Go back to school? Yeah, right

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education = $ written on blackboard with apple, booksWhen you’re searching for a new job or career, a common refrain heard is “Go back to school.” Today more than ever, that’s easier said than done.

Riddle me this: Who is going to foot the bill?

The skyrocketing cost of education coupled with the widespread squeeze on people’s bank accounts and time, makes pursuing a traditional four-year or graduate degree a pipe dream for many — especially when you are supporting other people, have bills and a mortgage to pay, or are simply living paycheck to paycheck .

There are millions of people who find themselves in this situation including those who:

  • Have a high school diploma or GED
  • Some work experience but no college degree
  • Want to try a new career but don’t want to go through years of schooling
  • Can’t afford the money or time to go back to school

There are many way to earn training and certifications outside of the traditional classroom setting. For example, CareerBuilderinstitute.com has courses on computer and business skills, language and sales training, licensing and certification, and even some free courses. Additionally, there are many employers who train on-the-job or pay for your certification or licensing.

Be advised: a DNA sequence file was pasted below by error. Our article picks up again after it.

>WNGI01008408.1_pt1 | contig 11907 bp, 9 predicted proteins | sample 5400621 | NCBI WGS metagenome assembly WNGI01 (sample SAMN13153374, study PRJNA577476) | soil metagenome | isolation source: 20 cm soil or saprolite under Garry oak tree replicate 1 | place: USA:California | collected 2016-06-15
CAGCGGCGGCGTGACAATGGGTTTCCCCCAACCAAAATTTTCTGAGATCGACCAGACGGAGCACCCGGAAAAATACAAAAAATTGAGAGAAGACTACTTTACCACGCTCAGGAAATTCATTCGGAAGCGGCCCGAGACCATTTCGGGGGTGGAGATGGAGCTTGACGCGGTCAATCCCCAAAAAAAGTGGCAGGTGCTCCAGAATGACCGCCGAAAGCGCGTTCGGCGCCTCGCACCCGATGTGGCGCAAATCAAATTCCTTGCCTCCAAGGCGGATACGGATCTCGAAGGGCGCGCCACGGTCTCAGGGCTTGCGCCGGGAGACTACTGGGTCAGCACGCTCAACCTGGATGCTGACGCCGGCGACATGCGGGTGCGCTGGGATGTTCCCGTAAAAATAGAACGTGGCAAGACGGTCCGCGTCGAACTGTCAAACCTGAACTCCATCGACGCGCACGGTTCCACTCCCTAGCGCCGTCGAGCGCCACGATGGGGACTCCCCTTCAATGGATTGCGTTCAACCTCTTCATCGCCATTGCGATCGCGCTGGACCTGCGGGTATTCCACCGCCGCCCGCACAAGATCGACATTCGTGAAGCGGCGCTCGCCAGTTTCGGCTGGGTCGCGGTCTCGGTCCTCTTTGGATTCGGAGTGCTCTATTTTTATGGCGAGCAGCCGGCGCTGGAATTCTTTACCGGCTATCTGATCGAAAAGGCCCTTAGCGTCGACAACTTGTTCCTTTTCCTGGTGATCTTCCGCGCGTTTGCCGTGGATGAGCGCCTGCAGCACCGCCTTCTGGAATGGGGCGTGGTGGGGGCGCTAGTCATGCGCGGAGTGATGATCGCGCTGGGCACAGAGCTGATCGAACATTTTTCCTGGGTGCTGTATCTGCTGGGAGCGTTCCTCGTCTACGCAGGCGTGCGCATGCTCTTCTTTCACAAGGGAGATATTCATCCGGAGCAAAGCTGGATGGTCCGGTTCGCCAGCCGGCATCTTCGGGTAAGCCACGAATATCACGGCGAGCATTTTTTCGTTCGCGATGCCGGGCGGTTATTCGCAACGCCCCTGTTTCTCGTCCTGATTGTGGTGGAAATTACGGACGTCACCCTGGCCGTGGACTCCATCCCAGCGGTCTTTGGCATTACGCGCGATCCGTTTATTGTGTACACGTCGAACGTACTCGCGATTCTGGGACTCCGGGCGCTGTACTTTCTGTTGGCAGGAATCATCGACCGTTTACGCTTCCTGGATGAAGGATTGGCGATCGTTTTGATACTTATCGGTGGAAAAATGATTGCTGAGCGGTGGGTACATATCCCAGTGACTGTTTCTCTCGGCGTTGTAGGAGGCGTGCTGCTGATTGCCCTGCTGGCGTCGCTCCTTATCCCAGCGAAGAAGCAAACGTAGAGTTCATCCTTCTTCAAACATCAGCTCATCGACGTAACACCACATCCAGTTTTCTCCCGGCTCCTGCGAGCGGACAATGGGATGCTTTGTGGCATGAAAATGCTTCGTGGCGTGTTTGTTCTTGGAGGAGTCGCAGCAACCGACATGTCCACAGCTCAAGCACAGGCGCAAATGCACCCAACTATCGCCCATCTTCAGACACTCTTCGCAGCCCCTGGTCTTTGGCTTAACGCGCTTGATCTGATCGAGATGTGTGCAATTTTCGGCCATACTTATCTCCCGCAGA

So how do you change careers or secure a new job when you don’t have the means to pursue that four-year degree?

After the jump, listed are 20 jobs that require a high school diploma, on the job training, vocational training, certification or a combination — and many have flexible and part-time hours, too. (Click on the job titles to get available jobs.)

1.       Automotive service technicians
What they do: Also called mechanics, automotive service technicians inspect, maintain and repair automobiles and light trucks using traditional equipment and computerized tools
What they need:* Postsecondary vocational award; certification from National Institute for Automotive Service Excellence (ASE) is highly regarded
What they earn:** $37,662

2.       Accounting clerks
What they do: Also known as accounts payable clerks or accounts receivable clerks, duties may include posting details of transactions, computing interest charges, making sure loans and accounts are up-to-date, and ensuring account accuracy
What they need:* A high school diploma and some accounting coursework or relevant work experience
What they earn:** $29,991

3.       Carpenters
What they do: From highways and bridges to kitchen cabinets, carpenters construct, erect, install and repair structures and fixtures made from wood and other materials.
What they need:*
About three to four years of both on-the-job training and classroom instruction
What they earn:** $36,889

4.       Customer service representatives
What they do:
Serve as the direct point of contact for customers of all types of businesses by answering questions and concerns, providing information and addressing complaints.
What they need:* Moderate-term on-the-job training
What they earn:** $31,685

5.       Dental assistants